Through running, I have gained incredible friendships. Many of these friends are also my competition. My toughest competitors in high school, Brian and Alex, became two of my greatest friends. Collegiately, I have had the privilege of building companionship with ‘rival’ runners from Wabash College. This summer, I had the opportunity to run with fellow competitor Charles Rodeheffer of Wittenberg University and, while I was in Granville, OH a few weeks ago, I was able to join the Denison University cross country team for a trail run.
I have always (biasly) felt that runners tend to be more compassionate towards their competitors. This is not to say that compassion does not exist in other sports—as it certainly does—but I believe running lends itself to a unique dynamic of compassionate competition.
Misery Loves its Company
There is something pure about the sport of running: the exhaustion. No matter how trained, confident, or practiced a runner is with managing pain, pushing oneself to the utmost limit still hurts—a lot.
In her blog-post “The Case for Selflessness: How empathy and compassion make you a better runner,” Amy Friel writes, “when an athlete’s mind is preoccupied with concern for the well-being of a competitor, it becomes much easier to ignore their own discomfort and push on” and “when you spend your time encouraging the efforts of others, your own internal monologue—what psychologists call your “self-talk”—becomes correspondingly more positive and encouraging”. Compassion for competitors may have a very practical purpose.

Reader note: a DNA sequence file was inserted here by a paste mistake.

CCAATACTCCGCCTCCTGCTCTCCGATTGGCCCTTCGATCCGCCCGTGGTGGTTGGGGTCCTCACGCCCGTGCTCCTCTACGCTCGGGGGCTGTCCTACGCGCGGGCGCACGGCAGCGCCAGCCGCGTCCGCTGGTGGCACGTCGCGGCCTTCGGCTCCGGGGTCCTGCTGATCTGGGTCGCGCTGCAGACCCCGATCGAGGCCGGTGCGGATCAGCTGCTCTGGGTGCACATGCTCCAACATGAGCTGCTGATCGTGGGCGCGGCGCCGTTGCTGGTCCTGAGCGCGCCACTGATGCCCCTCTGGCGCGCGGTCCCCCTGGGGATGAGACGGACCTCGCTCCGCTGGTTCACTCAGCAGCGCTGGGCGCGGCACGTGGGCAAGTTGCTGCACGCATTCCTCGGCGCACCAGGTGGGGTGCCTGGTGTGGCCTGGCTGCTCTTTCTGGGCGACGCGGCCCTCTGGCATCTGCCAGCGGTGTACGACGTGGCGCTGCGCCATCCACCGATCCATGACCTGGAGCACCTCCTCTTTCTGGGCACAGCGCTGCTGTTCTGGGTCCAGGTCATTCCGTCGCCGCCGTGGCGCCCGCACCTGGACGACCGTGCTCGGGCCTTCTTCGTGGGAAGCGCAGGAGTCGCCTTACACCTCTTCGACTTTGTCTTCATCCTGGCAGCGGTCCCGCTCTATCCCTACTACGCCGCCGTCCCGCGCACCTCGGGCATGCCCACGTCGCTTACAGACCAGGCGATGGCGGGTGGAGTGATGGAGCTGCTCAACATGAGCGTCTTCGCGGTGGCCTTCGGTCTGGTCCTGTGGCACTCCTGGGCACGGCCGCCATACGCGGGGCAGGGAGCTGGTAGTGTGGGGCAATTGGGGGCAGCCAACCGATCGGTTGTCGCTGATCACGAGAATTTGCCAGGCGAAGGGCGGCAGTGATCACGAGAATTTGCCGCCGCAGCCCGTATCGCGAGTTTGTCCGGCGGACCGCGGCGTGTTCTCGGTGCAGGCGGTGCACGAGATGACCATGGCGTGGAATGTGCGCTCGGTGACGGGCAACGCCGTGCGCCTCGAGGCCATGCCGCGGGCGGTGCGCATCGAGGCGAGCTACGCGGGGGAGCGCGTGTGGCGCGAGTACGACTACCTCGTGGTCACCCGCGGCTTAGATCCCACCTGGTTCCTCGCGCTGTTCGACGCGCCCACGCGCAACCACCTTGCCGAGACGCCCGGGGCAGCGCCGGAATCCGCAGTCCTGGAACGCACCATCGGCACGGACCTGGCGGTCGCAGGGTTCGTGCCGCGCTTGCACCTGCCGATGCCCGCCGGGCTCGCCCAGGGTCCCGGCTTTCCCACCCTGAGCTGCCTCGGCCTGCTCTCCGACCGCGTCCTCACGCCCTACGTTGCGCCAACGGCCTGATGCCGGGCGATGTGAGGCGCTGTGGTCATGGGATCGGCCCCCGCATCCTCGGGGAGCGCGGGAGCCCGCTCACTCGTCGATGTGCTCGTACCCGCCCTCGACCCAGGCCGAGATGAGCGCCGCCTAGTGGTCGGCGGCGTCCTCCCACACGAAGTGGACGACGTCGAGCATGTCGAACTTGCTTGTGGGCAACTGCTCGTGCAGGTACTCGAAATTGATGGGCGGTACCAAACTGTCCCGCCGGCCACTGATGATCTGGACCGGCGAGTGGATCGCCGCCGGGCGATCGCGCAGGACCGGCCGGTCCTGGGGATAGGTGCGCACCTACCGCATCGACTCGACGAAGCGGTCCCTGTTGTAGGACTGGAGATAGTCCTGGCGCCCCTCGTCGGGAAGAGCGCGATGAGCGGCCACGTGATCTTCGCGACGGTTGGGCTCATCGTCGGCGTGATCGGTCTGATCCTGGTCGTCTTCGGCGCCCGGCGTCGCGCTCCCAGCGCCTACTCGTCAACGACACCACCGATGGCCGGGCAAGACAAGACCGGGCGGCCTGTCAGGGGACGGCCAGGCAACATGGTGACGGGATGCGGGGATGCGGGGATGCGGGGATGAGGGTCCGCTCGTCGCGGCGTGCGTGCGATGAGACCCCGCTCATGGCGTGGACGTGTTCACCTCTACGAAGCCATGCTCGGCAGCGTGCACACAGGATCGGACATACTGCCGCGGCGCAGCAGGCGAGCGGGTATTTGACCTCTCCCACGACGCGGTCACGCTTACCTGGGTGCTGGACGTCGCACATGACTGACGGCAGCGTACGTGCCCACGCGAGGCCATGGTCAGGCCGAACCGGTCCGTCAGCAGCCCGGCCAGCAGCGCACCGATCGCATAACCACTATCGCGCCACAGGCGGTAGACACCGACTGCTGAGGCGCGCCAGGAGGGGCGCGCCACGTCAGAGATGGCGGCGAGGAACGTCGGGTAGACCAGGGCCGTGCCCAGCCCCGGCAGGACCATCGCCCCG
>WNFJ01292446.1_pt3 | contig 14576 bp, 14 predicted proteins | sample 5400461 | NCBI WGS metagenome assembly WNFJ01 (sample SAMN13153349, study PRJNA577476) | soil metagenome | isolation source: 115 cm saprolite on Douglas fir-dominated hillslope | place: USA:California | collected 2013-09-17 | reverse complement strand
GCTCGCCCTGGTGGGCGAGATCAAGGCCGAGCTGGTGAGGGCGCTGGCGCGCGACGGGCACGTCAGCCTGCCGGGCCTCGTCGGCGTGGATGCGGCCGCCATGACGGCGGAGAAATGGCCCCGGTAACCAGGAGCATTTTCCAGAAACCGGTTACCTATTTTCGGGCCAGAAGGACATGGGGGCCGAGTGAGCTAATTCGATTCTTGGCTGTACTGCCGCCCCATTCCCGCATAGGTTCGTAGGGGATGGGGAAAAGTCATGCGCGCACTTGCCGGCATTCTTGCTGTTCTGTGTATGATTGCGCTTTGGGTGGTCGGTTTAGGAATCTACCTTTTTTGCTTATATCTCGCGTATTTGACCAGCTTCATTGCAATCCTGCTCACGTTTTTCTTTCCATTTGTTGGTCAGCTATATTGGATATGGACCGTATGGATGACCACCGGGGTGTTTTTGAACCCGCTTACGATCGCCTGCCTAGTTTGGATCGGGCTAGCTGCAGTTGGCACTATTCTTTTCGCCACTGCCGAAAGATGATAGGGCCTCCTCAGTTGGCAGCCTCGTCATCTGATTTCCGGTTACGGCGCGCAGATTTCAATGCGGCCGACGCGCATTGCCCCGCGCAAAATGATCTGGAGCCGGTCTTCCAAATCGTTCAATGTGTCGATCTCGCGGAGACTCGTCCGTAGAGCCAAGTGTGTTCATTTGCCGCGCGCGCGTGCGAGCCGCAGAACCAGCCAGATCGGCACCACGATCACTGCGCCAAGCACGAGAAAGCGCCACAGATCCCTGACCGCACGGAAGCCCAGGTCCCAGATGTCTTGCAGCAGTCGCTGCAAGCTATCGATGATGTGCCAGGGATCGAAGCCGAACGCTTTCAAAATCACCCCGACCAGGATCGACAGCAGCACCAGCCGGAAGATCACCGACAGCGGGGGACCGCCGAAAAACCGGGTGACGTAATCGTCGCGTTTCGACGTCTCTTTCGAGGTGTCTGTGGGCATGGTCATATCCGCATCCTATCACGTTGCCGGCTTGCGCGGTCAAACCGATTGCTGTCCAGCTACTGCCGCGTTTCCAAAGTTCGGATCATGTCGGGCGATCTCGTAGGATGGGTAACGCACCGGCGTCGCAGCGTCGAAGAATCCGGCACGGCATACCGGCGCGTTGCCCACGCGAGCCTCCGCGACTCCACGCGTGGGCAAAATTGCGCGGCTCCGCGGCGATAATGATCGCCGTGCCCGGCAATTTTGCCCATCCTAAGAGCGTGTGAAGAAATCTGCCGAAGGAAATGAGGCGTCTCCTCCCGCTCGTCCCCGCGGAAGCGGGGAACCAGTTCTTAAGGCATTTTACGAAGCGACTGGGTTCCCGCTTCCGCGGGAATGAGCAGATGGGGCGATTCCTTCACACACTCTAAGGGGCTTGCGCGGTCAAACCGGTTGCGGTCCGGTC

A common energy of excitement and nervousness surrounds runners on the start-line of a race. Doubt can appear in the back of the mind: am I capable of running as fast as I hope? The mind becomes anxious; soon, the body will again enter the tunnel of corporeal suffering. Riley Hickman, a junior on DePauw’s cross country team, says she often jokes with other runners on the start-line because it “eases the stress” of an impending race. Racing is stressful, racing hurts. A little compassion can help.
A Shared Experience
Dominic Patacsil, an NCAA All-American cross country runner for Wabash College links compassion for competitors to the shared experience of racing saying, “Running forces its competitors to incur the same obstacles. Namely, the course, the distance, the weather. All those factors are shared wholly among those who compete . . . at the end, we can all look around at one another and say, “Hey, we did this. We shared all the same sensations that brought us to this point”.
The True Opposition: Yourself
The competitive dynamic of running is unique—runners can’t reach their full potential alone. Racing is really only “against yourself”. What is keeping you from running faster is your own mind and body, not other runners. In fact, other runners help you run faster by motivating you to finish ahead of them. Competing runners regularly work together in races by running in packs, sharing pacing duties, and working as a group to run their best possible time. To run faster, you need your competition as much as your competition needs you. This is a reality many runners recognize and celebrate.